UK snow maps show ‘5cm per hour’ flurries and torrential rain storm this month

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    Lovers beware as we're in for a cold snap on Valentine's Day later this month in the UK.

    Forecasters have predicted up to 5cm of snow per hour in some regions, while in others, torrential rain is set to batter the country on February 14.

    The northwest of Scotland will see snowfall from early in the morning, as early as midnight in some areas, which will continue throughout the day, according to WX Charts.

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    The maps, which show heavier rainfall with the colours yellow, red, and brown and snowfall in purple, depict a pretty miserable picture for the coming few weeks, particularly February 14.

    Rainfall will be seen across the country but will be worst in Wales, where there will be an estimated 5mm per hour falling in some regions from the early morning.

    Most of the rest of the country, including London, Birmingham and Glasgow, will also see heavy rain around 6am.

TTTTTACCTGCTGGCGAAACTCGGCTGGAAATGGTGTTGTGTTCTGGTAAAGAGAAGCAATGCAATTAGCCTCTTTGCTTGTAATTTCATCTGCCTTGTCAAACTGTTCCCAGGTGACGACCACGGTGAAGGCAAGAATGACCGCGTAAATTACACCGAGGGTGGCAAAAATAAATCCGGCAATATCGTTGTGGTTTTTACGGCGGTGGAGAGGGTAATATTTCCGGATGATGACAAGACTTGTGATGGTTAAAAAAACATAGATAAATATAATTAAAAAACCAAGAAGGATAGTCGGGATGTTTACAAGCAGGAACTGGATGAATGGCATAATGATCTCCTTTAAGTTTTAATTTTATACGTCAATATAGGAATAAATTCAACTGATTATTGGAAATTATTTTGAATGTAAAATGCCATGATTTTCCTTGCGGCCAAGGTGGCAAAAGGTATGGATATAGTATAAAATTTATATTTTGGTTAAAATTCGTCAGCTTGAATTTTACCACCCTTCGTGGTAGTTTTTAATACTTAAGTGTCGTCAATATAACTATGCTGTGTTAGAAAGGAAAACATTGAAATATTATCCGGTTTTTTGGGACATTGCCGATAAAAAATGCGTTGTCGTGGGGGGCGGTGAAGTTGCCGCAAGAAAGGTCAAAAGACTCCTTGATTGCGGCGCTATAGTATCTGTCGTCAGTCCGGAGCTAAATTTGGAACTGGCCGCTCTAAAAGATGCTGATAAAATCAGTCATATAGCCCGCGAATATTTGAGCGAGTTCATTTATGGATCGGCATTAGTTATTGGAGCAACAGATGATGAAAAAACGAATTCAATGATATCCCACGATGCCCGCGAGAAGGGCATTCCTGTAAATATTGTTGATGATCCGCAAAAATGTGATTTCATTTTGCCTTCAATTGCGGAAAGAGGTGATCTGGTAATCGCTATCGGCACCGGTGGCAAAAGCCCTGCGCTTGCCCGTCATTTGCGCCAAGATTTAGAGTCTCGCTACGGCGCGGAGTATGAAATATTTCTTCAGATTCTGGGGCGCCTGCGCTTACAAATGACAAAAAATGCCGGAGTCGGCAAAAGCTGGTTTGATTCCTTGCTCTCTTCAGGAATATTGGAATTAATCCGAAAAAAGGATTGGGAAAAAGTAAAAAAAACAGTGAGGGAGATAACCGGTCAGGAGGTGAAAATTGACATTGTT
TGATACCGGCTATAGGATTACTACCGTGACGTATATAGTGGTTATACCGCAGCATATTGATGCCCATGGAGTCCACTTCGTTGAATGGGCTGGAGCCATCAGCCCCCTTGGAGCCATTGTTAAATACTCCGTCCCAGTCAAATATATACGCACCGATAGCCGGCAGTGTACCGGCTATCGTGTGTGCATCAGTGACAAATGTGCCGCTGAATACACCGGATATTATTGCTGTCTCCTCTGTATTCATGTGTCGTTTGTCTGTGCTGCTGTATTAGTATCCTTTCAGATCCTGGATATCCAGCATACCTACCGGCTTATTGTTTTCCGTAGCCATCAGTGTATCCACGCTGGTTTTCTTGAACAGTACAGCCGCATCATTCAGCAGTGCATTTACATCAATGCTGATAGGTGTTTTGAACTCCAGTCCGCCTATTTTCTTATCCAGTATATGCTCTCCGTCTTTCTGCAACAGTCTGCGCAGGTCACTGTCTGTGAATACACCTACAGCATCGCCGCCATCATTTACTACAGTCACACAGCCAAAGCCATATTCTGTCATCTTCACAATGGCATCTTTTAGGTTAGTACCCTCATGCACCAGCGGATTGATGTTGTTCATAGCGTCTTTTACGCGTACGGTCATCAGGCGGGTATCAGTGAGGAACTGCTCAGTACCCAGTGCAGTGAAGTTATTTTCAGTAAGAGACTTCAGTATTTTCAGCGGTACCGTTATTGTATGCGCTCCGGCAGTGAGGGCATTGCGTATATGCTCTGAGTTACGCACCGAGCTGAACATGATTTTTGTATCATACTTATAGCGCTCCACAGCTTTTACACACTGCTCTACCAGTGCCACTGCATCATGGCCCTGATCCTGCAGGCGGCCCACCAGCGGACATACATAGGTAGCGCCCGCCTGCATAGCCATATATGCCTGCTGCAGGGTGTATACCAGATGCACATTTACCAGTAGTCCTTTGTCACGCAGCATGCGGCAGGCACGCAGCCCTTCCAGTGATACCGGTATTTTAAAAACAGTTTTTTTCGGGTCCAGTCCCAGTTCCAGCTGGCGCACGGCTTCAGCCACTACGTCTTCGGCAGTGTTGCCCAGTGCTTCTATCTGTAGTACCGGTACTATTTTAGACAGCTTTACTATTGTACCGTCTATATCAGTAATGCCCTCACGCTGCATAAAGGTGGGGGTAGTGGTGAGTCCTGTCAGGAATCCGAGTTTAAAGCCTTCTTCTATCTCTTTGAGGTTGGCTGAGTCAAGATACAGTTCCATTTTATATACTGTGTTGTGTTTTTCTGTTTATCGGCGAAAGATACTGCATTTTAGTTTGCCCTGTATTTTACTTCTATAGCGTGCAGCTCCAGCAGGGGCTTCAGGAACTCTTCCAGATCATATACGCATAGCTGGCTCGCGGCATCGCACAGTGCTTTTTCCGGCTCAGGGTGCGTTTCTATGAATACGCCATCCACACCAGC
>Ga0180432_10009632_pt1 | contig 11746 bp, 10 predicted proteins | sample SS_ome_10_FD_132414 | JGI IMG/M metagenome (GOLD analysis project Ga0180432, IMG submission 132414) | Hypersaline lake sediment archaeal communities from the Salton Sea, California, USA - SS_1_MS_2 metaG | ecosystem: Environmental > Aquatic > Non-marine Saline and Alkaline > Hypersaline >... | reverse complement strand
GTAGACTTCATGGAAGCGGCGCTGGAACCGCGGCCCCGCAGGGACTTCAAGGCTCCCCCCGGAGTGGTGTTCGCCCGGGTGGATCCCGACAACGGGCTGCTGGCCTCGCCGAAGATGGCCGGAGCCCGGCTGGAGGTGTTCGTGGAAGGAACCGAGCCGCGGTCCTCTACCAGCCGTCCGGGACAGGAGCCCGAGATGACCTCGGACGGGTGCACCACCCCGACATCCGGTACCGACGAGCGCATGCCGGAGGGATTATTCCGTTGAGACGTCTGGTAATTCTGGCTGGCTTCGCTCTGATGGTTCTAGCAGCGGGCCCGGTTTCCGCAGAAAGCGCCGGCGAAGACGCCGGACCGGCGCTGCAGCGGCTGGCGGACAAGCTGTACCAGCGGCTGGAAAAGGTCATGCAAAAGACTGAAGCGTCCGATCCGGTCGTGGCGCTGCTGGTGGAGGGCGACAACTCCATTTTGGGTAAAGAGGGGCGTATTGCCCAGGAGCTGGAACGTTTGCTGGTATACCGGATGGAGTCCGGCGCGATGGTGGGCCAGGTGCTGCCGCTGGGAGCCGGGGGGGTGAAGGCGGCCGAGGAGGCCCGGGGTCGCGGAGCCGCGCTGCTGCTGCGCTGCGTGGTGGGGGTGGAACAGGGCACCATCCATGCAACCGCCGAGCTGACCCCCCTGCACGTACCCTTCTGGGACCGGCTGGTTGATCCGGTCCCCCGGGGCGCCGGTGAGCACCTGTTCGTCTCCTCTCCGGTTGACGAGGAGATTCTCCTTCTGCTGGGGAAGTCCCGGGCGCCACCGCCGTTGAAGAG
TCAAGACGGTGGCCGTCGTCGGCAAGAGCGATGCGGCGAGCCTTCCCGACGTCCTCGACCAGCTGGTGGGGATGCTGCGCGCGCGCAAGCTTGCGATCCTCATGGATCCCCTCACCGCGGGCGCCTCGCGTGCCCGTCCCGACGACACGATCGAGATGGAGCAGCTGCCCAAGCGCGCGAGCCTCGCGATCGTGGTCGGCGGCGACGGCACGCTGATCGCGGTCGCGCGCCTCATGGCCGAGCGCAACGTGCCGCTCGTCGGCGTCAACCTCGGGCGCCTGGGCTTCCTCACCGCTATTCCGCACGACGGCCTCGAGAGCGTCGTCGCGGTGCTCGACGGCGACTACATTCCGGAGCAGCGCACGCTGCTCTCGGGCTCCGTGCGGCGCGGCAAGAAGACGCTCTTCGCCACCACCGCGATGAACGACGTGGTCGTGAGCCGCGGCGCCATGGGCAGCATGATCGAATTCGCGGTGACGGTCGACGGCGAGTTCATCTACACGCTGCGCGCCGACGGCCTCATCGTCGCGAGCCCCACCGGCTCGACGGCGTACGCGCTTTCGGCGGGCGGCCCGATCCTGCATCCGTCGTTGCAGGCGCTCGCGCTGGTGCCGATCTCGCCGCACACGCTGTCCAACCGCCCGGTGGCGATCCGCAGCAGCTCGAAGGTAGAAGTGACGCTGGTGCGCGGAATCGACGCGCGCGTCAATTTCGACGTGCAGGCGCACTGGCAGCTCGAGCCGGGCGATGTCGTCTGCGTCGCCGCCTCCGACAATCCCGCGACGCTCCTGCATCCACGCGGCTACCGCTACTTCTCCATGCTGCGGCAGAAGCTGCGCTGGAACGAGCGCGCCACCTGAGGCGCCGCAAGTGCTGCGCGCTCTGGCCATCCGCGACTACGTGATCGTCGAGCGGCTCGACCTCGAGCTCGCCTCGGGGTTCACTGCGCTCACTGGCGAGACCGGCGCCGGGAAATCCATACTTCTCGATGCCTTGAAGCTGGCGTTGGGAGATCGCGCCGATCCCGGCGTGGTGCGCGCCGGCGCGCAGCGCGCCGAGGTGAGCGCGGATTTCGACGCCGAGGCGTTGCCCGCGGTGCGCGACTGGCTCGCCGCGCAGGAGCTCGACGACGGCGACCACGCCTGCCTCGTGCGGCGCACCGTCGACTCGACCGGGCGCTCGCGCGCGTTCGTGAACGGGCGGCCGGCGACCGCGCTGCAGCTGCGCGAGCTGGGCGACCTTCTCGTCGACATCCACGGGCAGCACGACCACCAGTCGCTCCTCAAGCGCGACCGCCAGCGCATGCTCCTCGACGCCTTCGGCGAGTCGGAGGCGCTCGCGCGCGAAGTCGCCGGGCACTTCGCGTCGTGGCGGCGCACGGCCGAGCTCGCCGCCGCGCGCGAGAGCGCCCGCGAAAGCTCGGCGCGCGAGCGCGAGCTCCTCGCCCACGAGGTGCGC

Meanwhile heavy snow will impact an area spanning more than 200 miles from Edinburgh to just south of Manchester as well as the north of Scotland, with some areas set to see about 5cm of snow per hour later on in the day (shown by lighter purple regions inside darker purple).

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    Cities such as Edinburgh, Cardiff, Manchester, London, Inverness, and Belfast will all be affected by the inclement weather on February 14.

    Meanwhile less built-up areas will also experience serious rainfall and snow, meaning almost nowhere is safe from the oncoming monster storm.

    However, some parts of the country will get respite – the night before the big day should see clearer skies before the torrent of rain begins.

    The freezing temperatures come just in time for Valentine's Day, when couples are set to head out on romantic dates – hopefully not outdoors.

    The news comes after forecasters warned February could be seriously frosty as an Arctic blast makes its way over from Greenland.

    Netweather warned that Blighty could be battling extreme cold for the next few weeks, with power cuts and disruption to travel possible.

    Netweather's Nick Finnis writes that "high latitude blocking towards Greenland" (a ridge of high pressure blocking the typical circulation of wind) could bring a "-NAO" our way.

    NAO refers to North Atlantic Oscillation, a weather phenomenon that brings cold air to Europe when in its negative phase.

    If it does come, "wintry precipitation" will first hit up north, although Finnis adds: "Colder conditions may spread south with a wintry risk to all parts briefly on the back of low pressure systems moving east and high pressure building to the west."

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    • Weather Forecast
    • UK Weather
    • Snow
    • Valentine’s Day

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